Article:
There are ten male goats that are kept separate from the rest of the herd, and for good reason. They only have one thing on their mind. Having seen male goats up close I understand fully why the devil is commonly depicted as half-goat half-man.

With their big horns, their long beards and their eyes with weird elongated pupils they look decidedly other-worldly up close. They are like the incarnation of the archetypical male features: They swagger, they butt horns and fight, they exude a heavy, sweet musk. In short, they are the incarnation of the desire to procreate. Some of them even come up and rub themselves against against us when we take them out to pasture.

As Isaac, who is one of the people in charge of the goat yard, says, the males are hot right now. And the time is close: Within a couple of weeks, they will start the mating.

Another interesting character of the goat yard is the goose. It follows the herd around everywhere. To the point where popular imagination has it that it is goose that thinks it is a goat. Here it is seen drinking from the goats’ water trough:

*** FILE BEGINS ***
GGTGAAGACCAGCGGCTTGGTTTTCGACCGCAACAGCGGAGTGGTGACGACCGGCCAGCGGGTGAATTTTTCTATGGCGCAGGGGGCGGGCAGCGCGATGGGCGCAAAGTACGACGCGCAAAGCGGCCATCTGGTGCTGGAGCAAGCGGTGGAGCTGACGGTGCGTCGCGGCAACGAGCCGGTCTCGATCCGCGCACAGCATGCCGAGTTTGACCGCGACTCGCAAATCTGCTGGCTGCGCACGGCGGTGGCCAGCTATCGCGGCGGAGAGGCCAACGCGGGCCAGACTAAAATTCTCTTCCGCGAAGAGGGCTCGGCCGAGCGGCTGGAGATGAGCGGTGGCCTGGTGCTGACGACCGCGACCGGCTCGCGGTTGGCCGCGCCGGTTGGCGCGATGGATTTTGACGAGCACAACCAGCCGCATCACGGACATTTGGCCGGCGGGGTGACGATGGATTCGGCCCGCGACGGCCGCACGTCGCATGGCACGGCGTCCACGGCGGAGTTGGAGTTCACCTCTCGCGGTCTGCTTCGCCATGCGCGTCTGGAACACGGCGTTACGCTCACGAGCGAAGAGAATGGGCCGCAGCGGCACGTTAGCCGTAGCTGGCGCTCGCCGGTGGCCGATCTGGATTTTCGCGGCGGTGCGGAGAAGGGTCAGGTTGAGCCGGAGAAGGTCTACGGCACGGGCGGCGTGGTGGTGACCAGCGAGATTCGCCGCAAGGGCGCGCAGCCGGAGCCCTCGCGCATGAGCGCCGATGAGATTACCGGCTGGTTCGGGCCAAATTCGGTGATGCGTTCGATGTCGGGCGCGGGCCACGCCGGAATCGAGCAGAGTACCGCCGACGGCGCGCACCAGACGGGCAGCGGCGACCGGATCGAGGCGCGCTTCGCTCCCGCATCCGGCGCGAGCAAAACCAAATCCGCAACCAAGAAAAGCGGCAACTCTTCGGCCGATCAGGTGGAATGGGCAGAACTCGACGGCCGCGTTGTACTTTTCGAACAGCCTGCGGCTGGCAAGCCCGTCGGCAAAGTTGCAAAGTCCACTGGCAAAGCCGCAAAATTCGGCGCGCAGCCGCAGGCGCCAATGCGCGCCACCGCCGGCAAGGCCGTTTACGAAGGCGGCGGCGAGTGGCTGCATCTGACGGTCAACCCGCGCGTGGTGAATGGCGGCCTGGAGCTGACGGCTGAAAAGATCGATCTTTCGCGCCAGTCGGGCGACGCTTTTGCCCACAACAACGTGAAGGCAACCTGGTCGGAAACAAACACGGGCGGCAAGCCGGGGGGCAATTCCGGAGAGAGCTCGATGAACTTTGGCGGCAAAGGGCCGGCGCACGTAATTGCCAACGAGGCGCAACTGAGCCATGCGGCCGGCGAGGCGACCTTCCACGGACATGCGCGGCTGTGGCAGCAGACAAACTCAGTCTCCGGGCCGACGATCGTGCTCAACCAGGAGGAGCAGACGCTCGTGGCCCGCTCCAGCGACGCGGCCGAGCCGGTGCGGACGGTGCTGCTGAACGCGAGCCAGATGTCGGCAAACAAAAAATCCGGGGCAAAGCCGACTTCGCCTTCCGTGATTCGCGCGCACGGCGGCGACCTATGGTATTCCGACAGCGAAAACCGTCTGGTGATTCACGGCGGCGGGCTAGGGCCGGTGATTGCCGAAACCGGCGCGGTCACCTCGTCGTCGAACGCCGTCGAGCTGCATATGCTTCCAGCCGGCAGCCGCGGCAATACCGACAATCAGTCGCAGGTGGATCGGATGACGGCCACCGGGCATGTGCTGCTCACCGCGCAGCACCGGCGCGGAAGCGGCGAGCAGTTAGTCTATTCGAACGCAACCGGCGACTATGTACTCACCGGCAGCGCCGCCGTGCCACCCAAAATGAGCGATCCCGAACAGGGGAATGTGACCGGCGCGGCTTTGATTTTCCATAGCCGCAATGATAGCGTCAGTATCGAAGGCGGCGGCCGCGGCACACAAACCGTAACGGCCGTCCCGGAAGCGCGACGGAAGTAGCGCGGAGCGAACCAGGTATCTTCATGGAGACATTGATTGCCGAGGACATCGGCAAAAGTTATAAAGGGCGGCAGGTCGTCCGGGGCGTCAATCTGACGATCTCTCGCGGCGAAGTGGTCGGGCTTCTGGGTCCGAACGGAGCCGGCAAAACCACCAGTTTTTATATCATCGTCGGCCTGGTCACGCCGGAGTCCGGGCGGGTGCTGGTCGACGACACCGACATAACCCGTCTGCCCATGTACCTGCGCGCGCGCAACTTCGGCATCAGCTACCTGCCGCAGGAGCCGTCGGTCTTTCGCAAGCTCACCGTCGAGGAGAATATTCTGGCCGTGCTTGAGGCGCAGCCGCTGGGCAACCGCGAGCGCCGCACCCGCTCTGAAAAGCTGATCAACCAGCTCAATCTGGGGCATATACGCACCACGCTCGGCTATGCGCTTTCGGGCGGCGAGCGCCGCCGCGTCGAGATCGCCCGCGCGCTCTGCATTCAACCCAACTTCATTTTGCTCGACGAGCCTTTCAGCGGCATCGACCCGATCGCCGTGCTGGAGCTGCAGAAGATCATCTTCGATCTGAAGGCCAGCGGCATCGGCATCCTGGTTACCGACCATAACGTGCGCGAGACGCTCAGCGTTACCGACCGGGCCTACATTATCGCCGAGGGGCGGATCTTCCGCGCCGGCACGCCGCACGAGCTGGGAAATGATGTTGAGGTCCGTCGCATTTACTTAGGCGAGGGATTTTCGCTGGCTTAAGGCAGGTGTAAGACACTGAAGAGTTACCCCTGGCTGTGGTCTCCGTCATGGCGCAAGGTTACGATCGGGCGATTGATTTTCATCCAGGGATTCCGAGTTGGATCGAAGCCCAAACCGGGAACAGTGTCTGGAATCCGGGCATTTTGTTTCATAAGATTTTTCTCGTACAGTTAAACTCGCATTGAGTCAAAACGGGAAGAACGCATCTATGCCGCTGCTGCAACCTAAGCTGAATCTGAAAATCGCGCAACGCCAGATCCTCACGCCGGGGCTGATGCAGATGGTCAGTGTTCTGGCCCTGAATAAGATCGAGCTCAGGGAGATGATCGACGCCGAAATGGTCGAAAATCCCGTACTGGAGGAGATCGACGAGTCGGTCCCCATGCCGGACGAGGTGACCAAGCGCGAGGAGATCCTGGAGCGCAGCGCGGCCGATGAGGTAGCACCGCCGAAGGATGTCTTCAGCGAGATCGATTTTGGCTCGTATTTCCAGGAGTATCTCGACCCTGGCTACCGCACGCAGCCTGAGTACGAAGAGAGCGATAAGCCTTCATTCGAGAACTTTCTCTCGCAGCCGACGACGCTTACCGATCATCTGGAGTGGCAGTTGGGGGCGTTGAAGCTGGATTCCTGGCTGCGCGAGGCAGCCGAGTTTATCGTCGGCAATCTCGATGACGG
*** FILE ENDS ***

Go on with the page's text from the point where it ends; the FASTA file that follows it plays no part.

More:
Story has it that there used to be two geese, and they would always make violent racket in the yard, annoying everybody who worked there. One day, one of the geese disappeared. Only a few days later was it discovered that it had – literally – fallen into a ditch and died. It was a hole dug for some irrigation piping, and it had been unable to climb up. The goat yard volunteers, rather cynically, rejoiced.

Yet another strange resident around the goat yard is this desert antilope. The kibbutzniks found it years ago lying injured close to the kibbutz, and they brought it in and took care of it. And it has been part of the herd ever since.

The goats mostly ignore it, and it just sort of does its own thing most of the time. But it is often around when there’s food to be had. Here it is joining in while the male goats are eating.

 One annoyance that comes with the territory in the Dir is the flies. The combination of warm goatshit and lots of fresh milk attracts a lot of flies. Apparently, they also like the warmth of the electrical kettle: